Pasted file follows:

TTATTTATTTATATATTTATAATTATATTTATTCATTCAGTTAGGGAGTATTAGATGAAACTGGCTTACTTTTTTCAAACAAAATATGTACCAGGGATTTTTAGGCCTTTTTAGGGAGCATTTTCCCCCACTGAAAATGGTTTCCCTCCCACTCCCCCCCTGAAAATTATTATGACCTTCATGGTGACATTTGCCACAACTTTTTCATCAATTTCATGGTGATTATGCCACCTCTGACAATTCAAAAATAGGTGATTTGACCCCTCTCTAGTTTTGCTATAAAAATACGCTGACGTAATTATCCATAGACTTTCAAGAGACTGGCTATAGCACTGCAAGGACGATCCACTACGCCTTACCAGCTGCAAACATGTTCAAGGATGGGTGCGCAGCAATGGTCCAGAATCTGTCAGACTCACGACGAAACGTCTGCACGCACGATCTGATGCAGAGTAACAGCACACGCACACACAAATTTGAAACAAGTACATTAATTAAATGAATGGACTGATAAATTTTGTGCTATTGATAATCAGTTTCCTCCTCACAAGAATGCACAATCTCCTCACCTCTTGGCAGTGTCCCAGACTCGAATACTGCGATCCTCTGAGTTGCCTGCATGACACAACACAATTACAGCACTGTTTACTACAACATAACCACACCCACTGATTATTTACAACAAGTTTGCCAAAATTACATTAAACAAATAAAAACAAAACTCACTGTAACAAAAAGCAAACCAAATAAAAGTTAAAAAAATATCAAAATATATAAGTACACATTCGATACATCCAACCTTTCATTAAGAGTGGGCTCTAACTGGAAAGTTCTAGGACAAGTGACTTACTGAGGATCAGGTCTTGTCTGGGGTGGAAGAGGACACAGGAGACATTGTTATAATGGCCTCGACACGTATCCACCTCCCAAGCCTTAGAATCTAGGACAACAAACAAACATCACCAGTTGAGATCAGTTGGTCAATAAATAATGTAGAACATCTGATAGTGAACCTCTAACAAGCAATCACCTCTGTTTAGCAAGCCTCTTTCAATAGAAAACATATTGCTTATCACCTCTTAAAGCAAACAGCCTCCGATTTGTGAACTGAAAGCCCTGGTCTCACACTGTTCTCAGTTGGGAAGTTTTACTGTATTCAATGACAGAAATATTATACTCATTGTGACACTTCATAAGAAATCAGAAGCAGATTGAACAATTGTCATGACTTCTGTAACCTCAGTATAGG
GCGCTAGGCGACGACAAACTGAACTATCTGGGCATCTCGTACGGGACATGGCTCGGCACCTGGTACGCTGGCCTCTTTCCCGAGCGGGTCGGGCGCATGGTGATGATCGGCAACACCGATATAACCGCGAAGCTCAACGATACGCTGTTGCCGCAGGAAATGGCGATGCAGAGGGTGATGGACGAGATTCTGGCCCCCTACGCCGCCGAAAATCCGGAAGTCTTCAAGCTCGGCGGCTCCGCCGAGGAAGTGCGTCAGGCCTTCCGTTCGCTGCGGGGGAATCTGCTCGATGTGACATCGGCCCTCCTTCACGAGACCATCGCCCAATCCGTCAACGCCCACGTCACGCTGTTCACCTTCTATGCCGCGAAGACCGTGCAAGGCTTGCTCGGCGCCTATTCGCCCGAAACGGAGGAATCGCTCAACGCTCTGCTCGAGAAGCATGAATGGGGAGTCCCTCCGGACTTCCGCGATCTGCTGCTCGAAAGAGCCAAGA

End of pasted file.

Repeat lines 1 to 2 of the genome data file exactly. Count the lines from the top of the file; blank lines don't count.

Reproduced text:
TTATTTATTTATATATTTATAATTATATTTATTCATTCAGTTAGGGAGTATTAGATGAAACTGGCTTACTTTTTTCAAACAAAATATGTACCAGGGATTTTTAGGCCTTTTTAGGGAGCATTTTCCCCCACTGAAAATGGTTTCCCTCCCACTCCCCCCCTGAAAATTATTATGACCTTCATGGTGACATTTGCCACAACTTTTTCATCAATTTCATGGTGATTATGCCACCTCTGACAATTCAAAAATAGGTGATTTGACCCCTCTCTAGTTTTGCTATAAAAATACGCTGACGTAATTATCCATAGACTTTCAAGAGACTGGCTATAGCACTGCAAGGACGATCCACTACGCCTTACCAGCTGCAAACATGTTCAAGGATGGGTGCGCAGCAATGGTCCAGAATCTGTCAGACTCACGACGAAACGTCTGCACGCACGATCTGATGCAGAGTAACAGCACACGCACACACAAATTTGAAACAAGTACATTAATTAAATGAATGGACTGATAAATTTTGTGCTATTGATAATCAGTTTCCTCCTCACAAGAATGCACAATCTCCTCACCTCTTGGCAGTGTCCCAGACTCGAATACTGCGATCCTCTGAGTTGCCTGCATGACACAACACAATTACAGCACTGTTTACTACAACATAACCACACCCACTGATTATTTACAACAAGTTTGCCAAAATTACATTAAACAAATAAAAACAAAACTCACTGTAACAAAAAGCAAACCAAATAAAAGTTAAAAAAATATCAAAATATATAAGTACACATTCGATACATCCAACCTTTCATTAAGAGTGGGCTCTAACTGGAAAGTTCTAGGACAAGTGACTTACTGAGGATCAGGTCTTGTCTGGGGTGGAAGAGGACACAGGAGACATTGTTATAATGGCCTCGACACGTATCCACCTCCCAAGCCTTAGAATCTAGGACAACAAACAAACATCACCAGTTGAGATCAGTTGGTCAATAAATAATGTAGAACATCTGATAGTGAACCTCTAACAAGCAATCACCTCTGTTTAGCAAGCCTCTTTCAATAGAAAACATATTGCTTATCACCTCTTAAAGCAAACAGCCTCCGATTTGTGAACTGAAAGCCCTGGTCTCACACTGTTCTCAGTTGGGAAGTTTTACTGTATTCAATGACAGAAATATTATACTCATTGTGACACTTCATAAGAAATCAGAAGCAGATTGAACAATTGTCATGACTTCTGTAACCTCAGTATAGG
GCGCTAGGCGACGACAAACTGAACTATCTGGGCATCTCGTACGGGACATGGCTCGGCACCTGGTACGCTGGCCTCTTTCCCGAGCGGGTCGGGCGCATGGTGATGATCGGCAACACCGATATAACCGCGAAGCTCAACGATACGCTGTTGCCGCAGGAAATGGCGATGCAGAGGGTGATGGACGAGATTCTGGCCCCCTACGCCGCCGAAAATCCGGAAGTCTTCAAGCTCGGCGGCTCCGCCGAGGAAGTGCGTCAGGCCTTCCGTTCGCTGCGGGGGAATCTGCTCGATGTGACATCGGCCCTCCTTCACGAGACCATCGCCCAATCCGTCAACGCCCACGTCACGCTGTTCACCTTCTATGCCGCGAAGACCGTGCAAGGCTTGCTCGGCGCCTATTCGCCCGAAACGGAGGAATCGCTCAACGCTCTGCTCGAGAAGCATGAATGGGGAGTCCCTCCGGACTTCCGCGATCTGCTGCTCGAAAGAGCCAAGA